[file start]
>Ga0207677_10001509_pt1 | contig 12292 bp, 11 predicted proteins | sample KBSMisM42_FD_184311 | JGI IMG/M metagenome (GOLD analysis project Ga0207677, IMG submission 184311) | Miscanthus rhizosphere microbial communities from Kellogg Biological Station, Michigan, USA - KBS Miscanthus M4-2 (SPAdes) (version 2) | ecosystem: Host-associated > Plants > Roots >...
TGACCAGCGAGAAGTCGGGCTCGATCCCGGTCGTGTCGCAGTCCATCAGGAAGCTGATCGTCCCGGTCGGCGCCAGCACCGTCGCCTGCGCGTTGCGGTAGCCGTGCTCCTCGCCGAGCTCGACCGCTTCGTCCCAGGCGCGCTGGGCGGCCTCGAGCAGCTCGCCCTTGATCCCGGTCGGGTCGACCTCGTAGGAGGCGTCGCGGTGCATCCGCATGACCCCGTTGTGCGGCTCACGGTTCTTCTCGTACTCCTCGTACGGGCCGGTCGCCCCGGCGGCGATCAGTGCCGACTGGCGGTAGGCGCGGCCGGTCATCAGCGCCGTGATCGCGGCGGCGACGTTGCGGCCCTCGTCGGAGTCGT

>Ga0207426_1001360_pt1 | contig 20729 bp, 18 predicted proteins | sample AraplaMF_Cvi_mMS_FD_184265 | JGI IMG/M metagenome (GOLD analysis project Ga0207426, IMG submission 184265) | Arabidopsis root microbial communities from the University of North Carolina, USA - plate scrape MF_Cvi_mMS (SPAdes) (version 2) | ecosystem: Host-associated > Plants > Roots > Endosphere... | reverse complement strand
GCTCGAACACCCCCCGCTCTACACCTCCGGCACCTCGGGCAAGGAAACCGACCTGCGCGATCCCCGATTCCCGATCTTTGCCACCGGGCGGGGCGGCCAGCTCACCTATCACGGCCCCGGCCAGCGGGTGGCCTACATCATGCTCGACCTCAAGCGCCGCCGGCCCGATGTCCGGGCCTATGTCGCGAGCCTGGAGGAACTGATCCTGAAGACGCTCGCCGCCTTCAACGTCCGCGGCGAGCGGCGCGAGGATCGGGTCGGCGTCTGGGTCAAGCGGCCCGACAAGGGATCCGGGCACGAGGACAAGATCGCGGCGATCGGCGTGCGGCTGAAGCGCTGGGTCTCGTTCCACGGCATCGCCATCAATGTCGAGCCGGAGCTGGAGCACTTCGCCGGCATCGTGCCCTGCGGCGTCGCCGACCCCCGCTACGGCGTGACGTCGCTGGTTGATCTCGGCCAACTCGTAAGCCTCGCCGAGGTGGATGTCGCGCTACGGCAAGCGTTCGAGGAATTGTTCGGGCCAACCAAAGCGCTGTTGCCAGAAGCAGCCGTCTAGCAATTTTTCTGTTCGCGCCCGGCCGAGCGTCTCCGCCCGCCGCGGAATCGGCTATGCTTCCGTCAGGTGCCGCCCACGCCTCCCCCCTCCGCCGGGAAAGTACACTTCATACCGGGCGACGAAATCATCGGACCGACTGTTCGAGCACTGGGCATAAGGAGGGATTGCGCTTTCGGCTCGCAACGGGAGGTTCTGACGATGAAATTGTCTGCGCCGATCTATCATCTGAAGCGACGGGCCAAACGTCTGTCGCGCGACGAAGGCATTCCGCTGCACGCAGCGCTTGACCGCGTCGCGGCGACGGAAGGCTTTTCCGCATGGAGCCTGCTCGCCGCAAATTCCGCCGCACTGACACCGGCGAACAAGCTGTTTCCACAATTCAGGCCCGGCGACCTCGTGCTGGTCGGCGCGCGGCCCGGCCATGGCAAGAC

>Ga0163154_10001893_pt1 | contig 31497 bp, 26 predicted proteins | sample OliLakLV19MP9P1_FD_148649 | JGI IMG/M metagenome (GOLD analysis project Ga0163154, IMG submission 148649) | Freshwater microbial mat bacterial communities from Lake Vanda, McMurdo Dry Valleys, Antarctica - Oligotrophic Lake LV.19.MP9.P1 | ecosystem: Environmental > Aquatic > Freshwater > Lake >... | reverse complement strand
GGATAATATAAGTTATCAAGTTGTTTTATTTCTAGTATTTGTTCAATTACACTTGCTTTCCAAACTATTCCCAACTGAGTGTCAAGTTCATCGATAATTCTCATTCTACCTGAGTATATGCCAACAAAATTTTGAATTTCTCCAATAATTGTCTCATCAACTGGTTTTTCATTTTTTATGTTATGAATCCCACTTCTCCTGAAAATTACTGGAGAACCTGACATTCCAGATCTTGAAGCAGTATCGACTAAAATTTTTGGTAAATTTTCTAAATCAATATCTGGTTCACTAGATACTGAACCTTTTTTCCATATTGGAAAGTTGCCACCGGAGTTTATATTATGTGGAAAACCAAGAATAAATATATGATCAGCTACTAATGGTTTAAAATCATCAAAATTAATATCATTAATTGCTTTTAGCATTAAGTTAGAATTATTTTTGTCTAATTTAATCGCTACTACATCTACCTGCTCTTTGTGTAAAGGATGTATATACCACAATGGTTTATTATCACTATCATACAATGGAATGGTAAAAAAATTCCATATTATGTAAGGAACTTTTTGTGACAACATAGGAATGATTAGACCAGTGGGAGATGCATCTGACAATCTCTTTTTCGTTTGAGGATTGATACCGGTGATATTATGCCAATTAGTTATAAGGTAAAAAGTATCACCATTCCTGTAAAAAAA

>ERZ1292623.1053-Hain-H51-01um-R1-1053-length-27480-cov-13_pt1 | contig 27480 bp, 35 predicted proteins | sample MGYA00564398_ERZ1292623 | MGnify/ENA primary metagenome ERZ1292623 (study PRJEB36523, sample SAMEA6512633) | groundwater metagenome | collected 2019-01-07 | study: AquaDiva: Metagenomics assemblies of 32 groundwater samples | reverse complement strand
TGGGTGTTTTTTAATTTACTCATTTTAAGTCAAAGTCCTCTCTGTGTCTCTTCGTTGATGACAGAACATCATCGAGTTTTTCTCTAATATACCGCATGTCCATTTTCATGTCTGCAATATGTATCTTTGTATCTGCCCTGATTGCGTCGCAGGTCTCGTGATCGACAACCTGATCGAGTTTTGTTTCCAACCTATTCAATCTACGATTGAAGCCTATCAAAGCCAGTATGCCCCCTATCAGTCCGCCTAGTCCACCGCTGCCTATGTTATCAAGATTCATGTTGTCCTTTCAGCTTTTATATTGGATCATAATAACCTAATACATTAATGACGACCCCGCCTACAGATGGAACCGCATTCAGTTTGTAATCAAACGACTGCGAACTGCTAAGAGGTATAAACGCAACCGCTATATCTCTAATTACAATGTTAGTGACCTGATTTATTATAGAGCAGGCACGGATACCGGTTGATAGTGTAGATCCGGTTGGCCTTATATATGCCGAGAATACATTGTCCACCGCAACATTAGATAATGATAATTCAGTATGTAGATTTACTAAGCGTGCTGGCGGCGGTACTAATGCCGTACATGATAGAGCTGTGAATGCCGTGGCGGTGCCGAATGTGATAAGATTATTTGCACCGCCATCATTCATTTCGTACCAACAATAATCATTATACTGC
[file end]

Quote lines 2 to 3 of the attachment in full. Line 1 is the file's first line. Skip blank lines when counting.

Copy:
TGACCAGCGAGAAGTCGGGCTCGATCCCGGTCGTGTCGCAGTCCATCAGGAAGCTGATCGTCCCGGTCGGCGCCAGCACCGTCGCCTGCGCGTTGCGGTAGCCGTGCTCCTCGCCGAGCTCGACCGCTTCGTCCCAGGCGCGCTGGGCGGCCTCGAGCAGCTCGCCCTTGATCCCGGTCGGGTCGACCTCGTAGGAGGCGTCGCGGTGCATCCGCATGACCCCGTTGTGCGGCTCACGGTTCTTCTCGTACTCCTCGTACGGGCCGGTCGCCCCGGCGGCGATCAGTGCCGACTGGCGGTAGGCGCGGCCGGTCATCAGCGCCGTGATCGCGGCGGCGACGTTGCGGCCCTCGTCGGAGTCGT

>Ga0207426_1001360_pt1 | contig 20729 bp, 18 predicted proteins | sample AraplaMF_Cvi_mMS_FD_184265 | JGI IMG/M metagenome (GOLD analysis project Ga0207426, IMG submission 184265) | Arabidopsis root microbial communities from the University of North Carolina, USA - plate scrape MF_Cvi_mMS (SPAdes) (version 2) | ecosystem: Host-associated > Plants > Roots > Endosphere... | reverse complement strand